William Shakespeare, the most celebrated poet in the English language, left behind nearly a million words of text, but his biography has long been a thicket of wild supposition arranged around scant facts. With a steady hand and his trademark wit, Bill Bryson sorts through this colorful muddle to reveal the man himself.
Bryson documents the efforts of earlier scholars, from today's most respected academics to eccentrics like Delia Bacon, an American who developed a firm but unsubstantiated conviction that her namesake, Francis Bacon, was the true author of Shakespeare's plays. Emulating the style of his famous travelogues, Bryson records episodes in his research, including a visit to a bunkerlike room in Washington, D.C., where the world's largest collection of First Folios is housed.
Bryson celebrates Shakespeare as a writer of unimaginable talent and enormous inventiveness, a coiner of phrases ("vanish into thin air," "foregone conclusion," "one fell swoop") that even today have common currency. His Shakespeare is like no one else's—the beneficiary of Bryson's genial nature, his engaging skepticism, and a gift for storytelling unrivaled in our time.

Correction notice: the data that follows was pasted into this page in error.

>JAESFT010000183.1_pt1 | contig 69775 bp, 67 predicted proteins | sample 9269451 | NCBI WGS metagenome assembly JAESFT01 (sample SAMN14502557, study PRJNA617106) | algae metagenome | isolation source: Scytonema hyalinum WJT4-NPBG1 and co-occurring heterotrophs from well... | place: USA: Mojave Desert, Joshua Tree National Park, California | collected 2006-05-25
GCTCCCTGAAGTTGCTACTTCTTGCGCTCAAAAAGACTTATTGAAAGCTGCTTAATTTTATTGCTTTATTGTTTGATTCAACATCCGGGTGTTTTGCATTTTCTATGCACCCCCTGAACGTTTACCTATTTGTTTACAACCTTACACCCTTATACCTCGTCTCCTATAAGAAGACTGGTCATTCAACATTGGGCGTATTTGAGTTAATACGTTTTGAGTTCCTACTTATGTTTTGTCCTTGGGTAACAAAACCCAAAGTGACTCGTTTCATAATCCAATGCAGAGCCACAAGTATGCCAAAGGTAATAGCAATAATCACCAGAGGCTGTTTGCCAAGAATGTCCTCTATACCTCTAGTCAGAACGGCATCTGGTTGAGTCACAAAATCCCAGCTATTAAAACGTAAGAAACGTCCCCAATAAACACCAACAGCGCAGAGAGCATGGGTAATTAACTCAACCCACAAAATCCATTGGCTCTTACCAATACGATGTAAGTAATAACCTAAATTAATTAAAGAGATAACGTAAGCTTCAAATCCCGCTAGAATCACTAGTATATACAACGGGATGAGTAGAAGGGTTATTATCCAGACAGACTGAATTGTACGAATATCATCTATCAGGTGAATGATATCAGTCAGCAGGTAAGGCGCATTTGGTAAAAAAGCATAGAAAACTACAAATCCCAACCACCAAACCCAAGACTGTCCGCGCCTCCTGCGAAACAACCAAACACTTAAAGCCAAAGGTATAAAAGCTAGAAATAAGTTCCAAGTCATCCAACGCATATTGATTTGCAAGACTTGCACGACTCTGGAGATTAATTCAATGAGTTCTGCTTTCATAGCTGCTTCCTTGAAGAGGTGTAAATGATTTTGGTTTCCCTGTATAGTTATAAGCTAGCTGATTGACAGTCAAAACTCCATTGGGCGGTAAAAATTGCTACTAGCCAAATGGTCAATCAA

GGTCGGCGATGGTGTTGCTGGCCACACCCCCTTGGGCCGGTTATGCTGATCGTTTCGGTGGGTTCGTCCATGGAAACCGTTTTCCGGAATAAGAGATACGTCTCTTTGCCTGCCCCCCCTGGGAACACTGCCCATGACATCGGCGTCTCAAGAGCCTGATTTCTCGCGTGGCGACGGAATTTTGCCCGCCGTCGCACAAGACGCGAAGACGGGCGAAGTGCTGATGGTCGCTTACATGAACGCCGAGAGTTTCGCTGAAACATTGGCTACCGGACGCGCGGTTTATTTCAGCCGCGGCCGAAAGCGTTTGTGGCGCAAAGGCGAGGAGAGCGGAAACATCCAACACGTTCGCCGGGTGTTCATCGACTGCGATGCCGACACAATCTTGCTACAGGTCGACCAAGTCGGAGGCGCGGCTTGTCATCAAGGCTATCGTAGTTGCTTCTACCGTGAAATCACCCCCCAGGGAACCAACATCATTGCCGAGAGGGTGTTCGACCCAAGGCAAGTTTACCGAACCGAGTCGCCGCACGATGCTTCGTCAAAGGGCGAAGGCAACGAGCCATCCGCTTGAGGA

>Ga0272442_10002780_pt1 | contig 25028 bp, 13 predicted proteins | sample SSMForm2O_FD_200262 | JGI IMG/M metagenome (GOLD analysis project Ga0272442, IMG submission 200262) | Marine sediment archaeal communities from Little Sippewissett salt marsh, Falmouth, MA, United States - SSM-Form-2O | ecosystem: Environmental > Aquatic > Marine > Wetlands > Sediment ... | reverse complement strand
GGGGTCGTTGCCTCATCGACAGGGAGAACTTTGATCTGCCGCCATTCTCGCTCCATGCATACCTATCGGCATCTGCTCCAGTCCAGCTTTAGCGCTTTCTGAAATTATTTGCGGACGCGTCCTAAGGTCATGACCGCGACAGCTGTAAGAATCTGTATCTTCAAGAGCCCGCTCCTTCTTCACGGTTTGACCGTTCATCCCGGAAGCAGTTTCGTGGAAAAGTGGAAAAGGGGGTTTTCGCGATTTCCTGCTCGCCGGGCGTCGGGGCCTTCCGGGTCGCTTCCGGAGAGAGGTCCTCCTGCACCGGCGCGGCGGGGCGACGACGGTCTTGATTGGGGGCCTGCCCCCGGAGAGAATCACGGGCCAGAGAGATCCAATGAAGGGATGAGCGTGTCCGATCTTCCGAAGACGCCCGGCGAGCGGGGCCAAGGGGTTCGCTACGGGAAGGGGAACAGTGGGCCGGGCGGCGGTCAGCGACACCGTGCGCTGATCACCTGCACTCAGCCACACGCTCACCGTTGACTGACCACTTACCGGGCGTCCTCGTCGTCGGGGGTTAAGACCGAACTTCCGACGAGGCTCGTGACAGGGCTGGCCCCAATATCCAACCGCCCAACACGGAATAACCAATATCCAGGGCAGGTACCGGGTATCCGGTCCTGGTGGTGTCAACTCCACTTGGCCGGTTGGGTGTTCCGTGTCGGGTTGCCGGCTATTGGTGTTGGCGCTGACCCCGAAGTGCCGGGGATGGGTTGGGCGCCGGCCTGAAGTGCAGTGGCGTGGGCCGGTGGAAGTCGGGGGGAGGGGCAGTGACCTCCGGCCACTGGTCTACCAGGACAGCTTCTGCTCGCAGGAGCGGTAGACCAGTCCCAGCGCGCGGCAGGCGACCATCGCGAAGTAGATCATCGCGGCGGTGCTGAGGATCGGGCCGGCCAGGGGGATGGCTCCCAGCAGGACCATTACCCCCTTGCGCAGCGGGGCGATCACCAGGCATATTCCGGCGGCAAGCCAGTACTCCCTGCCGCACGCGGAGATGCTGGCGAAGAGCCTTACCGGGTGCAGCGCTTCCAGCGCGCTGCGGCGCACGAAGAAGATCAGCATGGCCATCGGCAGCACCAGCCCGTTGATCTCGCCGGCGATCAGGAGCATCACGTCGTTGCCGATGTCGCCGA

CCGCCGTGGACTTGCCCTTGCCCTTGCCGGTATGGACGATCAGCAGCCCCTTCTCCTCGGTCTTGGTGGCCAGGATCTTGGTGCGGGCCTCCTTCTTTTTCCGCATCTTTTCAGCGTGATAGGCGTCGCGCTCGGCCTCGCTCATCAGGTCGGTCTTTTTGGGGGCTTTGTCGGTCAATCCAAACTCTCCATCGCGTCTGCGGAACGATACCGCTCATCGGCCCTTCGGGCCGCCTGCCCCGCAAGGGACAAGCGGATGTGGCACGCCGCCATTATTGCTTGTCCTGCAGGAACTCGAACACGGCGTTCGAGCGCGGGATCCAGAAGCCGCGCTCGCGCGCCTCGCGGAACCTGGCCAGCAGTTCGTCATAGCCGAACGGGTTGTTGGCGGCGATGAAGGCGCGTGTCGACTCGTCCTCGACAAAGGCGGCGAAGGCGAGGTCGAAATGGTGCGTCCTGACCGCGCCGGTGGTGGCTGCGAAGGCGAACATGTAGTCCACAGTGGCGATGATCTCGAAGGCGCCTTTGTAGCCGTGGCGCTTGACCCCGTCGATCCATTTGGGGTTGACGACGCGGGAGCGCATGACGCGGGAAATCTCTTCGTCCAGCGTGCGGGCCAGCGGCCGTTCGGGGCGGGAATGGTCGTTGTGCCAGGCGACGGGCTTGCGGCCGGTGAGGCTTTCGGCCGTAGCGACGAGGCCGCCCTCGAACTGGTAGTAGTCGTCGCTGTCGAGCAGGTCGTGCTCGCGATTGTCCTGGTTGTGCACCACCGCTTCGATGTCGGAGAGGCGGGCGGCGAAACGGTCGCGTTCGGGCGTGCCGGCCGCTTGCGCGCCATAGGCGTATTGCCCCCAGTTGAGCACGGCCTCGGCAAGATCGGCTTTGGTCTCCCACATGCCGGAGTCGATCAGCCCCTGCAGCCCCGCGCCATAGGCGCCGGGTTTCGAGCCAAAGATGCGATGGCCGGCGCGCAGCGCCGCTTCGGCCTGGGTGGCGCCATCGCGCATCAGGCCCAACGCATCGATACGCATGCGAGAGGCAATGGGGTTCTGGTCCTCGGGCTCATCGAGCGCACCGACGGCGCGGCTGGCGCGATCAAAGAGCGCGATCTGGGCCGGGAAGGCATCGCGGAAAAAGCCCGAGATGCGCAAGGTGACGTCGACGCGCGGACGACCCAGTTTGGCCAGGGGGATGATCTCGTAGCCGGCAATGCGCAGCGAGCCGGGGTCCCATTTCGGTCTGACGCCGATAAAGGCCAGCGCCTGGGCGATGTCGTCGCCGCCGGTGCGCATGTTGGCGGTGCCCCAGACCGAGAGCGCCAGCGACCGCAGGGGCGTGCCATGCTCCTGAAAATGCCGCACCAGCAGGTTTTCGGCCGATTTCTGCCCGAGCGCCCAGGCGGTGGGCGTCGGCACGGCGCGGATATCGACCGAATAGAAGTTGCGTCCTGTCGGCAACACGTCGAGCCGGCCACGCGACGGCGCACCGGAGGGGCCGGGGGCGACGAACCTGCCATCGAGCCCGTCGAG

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Not a single note or letter or page of manuscript survives. (Some authorities
believe that a section of the play Sir Thomas More, which was never performed,
is in Shakespeare's hand, but that is far from certain.) We have no written
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LibraryThing ReviewUser Review - AJBraithwaite - LibraryThing
As Bryson points out, there isn't much we truly *know* about Shakespeare. In this volume, he tries to give us 'just the facts'. The trouble with that is that he has to pad out those facts with other ... Read full review
LibraryThing ReviewUser Review - gypsysmom - LibraryThing
Bill Bryson writes about such diverse topics. The last book of his that I read was about the USA in 1927 and before that he wrote about the house he lives in in England. For this one he reaches far ... Read full review